The ruling class manipulates these feelings of powerlessness and anger through their control of the mass media. The blame for the growing misery is being shifted to the most visible victims themselves, the refugees. "It is their own fault, it is the fault of Islam". The victims are presented as inferior in moral and human respect. In the same way, the ideology of capital represents the rivals of "our own" national capital in the wars of commerce and the military adversaries in present and future imperialist conflicts as barbaric aggressors. The war effort is justified by defense of values such as the nation, the people, peace, civilization, democracy, humanity. In this way, every national capital falls back on its own specific deceptions to receive support from the people, especially from the working class, confronted with the hardships that will come in the coming great wars. Necessary for these wars is a production uninterrupted by labor unrest, and an enthusiastic commitment at the front to prevent greater desertions, or even worse for national capital, soldiers and sailors direct their weapons against "the enemy in their own country" (Karl Liebknecht), "our own" exploiters and oppressors.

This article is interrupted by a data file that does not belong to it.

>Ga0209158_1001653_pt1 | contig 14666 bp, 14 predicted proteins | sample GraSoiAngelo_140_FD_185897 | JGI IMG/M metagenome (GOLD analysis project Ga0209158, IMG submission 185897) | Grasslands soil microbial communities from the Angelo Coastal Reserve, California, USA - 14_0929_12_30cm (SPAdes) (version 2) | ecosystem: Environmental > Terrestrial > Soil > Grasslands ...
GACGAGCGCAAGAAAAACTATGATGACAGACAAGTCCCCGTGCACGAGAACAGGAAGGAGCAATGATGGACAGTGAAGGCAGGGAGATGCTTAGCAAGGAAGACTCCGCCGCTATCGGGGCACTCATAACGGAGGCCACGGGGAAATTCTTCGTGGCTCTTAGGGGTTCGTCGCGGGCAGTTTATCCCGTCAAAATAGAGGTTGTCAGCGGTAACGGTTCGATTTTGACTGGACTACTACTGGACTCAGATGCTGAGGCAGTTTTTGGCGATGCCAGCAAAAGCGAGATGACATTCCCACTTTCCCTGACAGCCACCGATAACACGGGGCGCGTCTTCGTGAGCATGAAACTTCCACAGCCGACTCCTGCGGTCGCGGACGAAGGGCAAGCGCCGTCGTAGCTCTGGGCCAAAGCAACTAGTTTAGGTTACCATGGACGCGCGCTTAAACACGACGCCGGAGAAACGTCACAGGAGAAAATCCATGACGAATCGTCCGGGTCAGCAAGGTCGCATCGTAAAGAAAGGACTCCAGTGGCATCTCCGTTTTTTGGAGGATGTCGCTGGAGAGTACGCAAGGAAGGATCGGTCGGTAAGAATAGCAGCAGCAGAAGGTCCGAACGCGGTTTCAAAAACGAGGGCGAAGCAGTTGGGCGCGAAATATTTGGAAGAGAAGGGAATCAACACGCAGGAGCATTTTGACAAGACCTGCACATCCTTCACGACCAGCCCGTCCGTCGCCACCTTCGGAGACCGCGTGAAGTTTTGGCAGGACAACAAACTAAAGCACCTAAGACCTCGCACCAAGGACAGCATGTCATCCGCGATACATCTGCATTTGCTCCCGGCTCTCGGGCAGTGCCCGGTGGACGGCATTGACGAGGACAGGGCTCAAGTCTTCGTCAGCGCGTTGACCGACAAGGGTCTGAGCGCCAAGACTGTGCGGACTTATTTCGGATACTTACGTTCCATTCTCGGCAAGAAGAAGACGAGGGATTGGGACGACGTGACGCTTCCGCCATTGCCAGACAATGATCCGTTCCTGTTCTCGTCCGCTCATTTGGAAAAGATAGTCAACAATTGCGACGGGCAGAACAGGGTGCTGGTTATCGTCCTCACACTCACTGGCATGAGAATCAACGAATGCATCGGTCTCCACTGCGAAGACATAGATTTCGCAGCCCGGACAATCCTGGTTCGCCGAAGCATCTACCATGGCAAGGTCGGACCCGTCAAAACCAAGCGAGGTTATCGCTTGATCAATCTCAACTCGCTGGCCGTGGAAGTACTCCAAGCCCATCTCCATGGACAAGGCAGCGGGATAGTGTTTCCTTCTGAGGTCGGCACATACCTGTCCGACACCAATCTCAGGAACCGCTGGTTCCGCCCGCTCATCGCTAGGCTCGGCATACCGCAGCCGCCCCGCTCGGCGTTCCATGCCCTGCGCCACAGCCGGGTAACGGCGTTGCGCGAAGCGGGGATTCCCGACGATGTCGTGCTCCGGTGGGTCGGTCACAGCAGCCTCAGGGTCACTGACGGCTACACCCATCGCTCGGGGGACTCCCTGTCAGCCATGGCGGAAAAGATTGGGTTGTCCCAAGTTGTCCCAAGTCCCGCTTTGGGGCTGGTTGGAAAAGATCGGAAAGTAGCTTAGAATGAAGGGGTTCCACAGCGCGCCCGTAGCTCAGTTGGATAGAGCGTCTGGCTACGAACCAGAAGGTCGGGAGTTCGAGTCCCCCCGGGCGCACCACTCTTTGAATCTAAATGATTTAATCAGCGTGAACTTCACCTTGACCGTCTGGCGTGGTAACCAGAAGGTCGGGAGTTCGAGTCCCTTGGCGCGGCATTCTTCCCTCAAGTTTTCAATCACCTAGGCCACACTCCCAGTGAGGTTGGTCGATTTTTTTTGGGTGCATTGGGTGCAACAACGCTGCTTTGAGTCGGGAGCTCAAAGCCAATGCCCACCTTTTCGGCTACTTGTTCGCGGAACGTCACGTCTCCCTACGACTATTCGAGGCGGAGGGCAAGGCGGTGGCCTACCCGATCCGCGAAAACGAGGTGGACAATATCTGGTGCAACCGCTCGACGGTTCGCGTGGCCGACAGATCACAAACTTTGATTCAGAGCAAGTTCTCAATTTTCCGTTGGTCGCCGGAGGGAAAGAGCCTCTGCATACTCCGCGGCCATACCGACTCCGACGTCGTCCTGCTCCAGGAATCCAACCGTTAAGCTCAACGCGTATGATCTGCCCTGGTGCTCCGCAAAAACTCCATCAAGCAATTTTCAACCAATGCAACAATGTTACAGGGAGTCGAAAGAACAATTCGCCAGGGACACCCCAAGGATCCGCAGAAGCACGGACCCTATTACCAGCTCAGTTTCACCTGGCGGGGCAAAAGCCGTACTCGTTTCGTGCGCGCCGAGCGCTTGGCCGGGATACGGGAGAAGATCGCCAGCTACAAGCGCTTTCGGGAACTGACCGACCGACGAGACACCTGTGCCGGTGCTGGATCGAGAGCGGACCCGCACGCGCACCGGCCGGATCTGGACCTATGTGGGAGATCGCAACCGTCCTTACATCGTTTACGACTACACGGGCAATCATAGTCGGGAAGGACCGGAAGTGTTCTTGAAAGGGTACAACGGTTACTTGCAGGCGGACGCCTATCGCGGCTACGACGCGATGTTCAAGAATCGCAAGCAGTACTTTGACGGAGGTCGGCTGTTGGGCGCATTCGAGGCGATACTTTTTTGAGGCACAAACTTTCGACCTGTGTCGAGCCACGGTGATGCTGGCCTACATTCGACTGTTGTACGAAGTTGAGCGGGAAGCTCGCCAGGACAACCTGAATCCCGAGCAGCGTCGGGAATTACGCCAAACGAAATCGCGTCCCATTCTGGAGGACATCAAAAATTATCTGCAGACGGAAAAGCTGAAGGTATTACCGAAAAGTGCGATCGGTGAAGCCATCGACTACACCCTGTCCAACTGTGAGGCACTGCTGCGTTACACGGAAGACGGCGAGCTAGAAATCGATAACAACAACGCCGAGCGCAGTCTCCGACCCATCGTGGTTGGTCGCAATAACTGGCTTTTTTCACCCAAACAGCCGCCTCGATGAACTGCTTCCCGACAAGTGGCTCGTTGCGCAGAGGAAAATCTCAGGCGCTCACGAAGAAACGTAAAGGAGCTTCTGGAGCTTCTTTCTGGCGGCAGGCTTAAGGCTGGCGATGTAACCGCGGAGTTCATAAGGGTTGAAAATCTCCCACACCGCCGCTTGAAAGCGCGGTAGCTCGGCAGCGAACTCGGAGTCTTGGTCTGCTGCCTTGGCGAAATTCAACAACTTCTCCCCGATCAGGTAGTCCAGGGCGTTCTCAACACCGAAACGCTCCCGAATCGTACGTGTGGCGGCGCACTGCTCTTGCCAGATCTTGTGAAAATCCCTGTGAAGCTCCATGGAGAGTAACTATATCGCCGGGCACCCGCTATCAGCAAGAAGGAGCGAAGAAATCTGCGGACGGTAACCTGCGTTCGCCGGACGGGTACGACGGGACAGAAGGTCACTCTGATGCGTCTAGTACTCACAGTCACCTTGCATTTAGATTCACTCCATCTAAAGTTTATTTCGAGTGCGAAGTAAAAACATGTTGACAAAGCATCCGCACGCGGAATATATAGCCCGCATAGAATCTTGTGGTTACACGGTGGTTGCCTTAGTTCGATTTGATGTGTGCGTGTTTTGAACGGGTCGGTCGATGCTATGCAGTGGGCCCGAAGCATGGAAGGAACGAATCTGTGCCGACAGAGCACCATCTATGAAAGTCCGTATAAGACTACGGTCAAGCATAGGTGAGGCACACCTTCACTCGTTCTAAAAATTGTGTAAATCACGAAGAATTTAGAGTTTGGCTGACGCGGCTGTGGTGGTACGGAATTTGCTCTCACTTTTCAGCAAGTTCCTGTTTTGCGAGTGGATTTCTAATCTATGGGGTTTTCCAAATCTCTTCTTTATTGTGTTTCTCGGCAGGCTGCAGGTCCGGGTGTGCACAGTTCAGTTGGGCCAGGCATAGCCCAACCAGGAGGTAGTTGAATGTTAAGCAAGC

On the side of powerful imperialisms, such as the US and Russia, the current fronts show the deployment of highly specialized soldiers as personnel for their technologically advanced and sophisticated weapons of destruction: bombers, jet fighters, submarines and aircraft carriers, missile systems, nuclear, chemical, biological and conventional weapons - which are becoming ever more murderous - drones, spy satellites, hacking techniques to spy on and paralyze the enemy's infrastructure. Even less powerful imperialisms such as China, Israel, Iran, Saudi Arabia, Turkey, Pakistan, and India are becoming less dependent on foreign supplies of cutting-edge military technology. These weapons are usually operated by professional soldiers who are technically engaged in the same work as the high-skilled workers in high-tech industries. These soldiers are indeed workers in uniform, although they are not yet aware of it. The soldiers and sailors, the "workers (and peasants) in uniform" played an important role alongside the industrial workers in the Russian revolutions of 1905 and 1917, and in the German revolutionary turmoil of 1918-1923.